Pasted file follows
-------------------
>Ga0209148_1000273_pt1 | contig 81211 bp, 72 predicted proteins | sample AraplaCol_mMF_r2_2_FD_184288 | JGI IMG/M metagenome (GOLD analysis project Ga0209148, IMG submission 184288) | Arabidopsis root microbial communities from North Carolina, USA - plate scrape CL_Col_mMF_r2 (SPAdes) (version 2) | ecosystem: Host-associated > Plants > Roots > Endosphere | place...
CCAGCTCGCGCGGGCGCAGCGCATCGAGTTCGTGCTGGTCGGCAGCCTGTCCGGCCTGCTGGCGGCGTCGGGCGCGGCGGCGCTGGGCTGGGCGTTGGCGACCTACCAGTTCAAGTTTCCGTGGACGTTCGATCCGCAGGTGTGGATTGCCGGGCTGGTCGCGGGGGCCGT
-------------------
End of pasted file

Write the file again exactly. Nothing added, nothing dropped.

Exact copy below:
>Ga0209148_1000273_pt1 | contig 81211 bp, 72 predicted proteins | sample AraplaCol_mMF_r2_2_FD_184288 | JGI IMG/M metagenome (GOLD analysis project Ga0209148, IMG submission 184288) | Arabidopsis root microbial communities from North Carolina, USA - plate scrape CL_Col_mMF_r2 (SPAdes) (version 2) | ecosystem: Host-associated > Plants > Roots > Endosphere | place...
CCAGCTCGCGCGGGCGCAGCGCATCGAGTTCGTGCTGGTCGGCAGCCTGTCCGGCCTGCTGGCGGCGTCGGGCGCGGCGGCGCTGGGCTGGGCGTTGGCGACCTACCAGTTCAAGTTTCCGTGGACGTTCGATCCGCAGGTGTGGATTGCCGGGCTGGTCGCGGGGGCCGT